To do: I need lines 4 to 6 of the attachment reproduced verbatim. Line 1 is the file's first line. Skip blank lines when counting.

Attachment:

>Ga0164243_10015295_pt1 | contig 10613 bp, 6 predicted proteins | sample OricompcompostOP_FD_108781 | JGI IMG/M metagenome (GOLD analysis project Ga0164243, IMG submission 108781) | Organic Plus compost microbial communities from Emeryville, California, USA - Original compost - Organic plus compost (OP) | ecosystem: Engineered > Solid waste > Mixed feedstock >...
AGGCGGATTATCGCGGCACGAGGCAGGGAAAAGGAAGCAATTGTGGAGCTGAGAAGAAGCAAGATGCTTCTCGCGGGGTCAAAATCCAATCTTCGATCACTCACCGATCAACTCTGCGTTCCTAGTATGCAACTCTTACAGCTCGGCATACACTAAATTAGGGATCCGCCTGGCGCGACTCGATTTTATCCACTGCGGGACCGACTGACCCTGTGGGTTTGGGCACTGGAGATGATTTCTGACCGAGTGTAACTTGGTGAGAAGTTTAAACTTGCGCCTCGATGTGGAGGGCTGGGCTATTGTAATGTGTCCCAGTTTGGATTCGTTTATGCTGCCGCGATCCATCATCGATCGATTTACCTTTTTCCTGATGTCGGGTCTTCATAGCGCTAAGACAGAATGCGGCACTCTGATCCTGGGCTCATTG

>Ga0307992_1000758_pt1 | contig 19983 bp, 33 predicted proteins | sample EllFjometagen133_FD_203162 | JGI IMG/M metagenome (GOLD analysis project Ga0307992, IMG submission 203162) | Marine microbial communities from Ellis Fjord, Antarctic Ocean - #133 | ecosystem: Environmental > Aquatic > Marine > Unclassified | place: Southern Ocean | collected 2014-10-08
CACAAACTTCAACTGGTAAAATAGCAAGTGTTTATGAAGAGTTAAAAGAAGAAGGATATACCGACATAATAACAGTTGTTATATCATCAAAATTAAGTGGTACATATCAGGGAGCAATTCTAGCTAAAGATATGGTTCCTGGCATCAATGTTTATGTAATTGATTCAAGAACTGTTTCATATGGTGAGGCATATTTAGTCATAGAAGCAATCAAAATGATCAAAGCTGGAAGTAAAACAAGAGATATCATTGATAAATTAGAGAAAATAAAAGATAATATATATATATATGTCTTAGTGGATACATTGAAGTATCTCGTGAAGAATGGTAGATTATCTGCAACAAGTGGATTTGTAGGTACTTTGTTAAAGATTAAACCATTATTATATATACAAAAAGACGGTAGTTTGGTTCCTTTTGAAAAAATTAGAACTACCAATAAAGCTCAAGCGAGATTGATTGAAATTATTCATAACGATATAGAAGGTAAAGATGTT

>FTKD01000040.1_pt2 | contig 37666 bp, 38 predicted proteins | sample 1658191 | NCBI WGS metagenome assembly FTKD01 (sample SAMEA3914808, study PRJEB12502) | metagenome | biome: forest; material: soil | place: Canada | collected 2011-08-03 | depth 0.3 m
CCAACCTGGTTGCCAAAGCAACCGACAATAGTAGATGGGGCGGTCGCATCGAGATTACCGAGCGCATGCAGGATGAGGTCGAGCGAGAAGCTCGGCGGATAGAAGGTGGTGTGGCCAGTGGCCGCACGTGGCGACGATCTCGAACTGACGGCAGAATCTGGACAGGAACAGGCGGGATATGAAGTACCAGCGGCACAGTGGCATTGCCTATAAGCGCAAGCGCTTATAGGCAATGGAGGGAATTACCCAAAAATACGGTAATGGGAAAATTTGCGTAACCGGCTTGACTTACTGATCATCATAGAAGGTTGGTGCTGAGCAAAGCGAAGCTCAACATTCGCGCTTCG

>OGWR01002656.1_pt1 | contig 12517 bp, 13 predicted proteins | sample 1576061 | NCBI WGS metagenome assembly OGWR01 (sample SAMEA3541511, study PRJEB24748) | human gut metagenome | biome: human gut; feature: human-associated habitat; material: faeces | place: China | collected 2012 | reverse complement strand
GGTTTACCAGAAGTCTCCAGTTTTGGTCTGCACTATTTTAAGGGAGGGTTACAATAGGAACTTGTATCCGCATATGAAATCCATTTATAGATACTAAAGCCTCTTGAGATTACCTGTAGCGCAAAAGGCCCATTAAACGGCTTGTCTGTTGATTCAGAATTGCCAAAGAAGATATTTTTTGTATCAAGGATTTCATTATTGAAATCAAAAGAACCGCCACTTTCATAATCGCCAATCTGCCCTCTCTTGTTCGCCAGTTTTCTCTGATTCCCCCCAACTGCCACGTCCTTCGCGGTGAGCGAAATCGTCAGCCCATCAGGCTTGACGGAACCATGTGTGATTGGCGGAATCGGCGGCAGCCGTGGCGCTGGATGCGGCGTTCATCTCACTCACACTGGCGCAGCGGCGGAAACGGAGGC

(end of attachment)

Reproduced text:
CACAAACTTCAACTGGTAAAATAGCAAGTGTTTATGAAGAGTTAAAAGAAGAAGGATATACCGACATAATAACAGTTGTTATATCATCAAAATTAAGTGGTACATATCAGGGAGCAATTCTAGCTAAAGATATGGTTCCTGGCATCAATGTTTATGTAATTGATTCAAGAACTGTTTCATATGGTGAGGCATATTTAGTCATAGAAGCAATCAAAATGATCAAAGCTGGAAGTAAAACAAGAGATATCATTGATAAATTAGAGAAAATAAAAGATAATATATATATATATGTCTTAGTGGATACATTGAAGTATCTCGTGAAGAATGGTAGATTATCTGCAACAAGTGGATTTGTAGGTACTTTGTTAAAGATTAAACCATTATTATATATACAAAAAGACGGTAGTTTGGTTCCTTTTGAAAAAATTAGAACTACCAATAAAGCTCAAGCGAGATTGATTGAAATTATTCATAACGATATAGAAGGTAAAGATGTT

>FTKD01000040.1_pt2 | contig 37666 bp, 38 predicted proteins | sample 1658191 | NCBI WGS metagenome assembly FTKD01 (sample SAMEA3914808, study PRJEB12502) | metagenome | biome: forest; material: soil | place: Canada | collected 2011-08-03 | depth 0.3 m
CCAACCTGGTTGCCAAAGCAACCGACAATAGTAGATGGGGCGGTCGCATCGAGATTACCGAGCGCATGCAGGATGAGGTCGAGCGAGAAGCTCGGCGGATAGAAGGTGGTGTGGCCAGTGGCCGCACGTGGCGACGATCTCGAACTGACGGCAGAATCTGGACAGGAACAGGCGGGATATGAAGTACCAGCGGCACAGTGGCATTGCCTATAAGCGCAAGCGCTTATAGGCAATGGAGGGAATTACCCAAAAATACGGTAATGGGAAAATTTGCGTAACCGGCTTGACTTACTGATCATCATAGAAGGTTGGTGCTGAGCAAAGCGAAGCTCAACATTCGCGCTTCG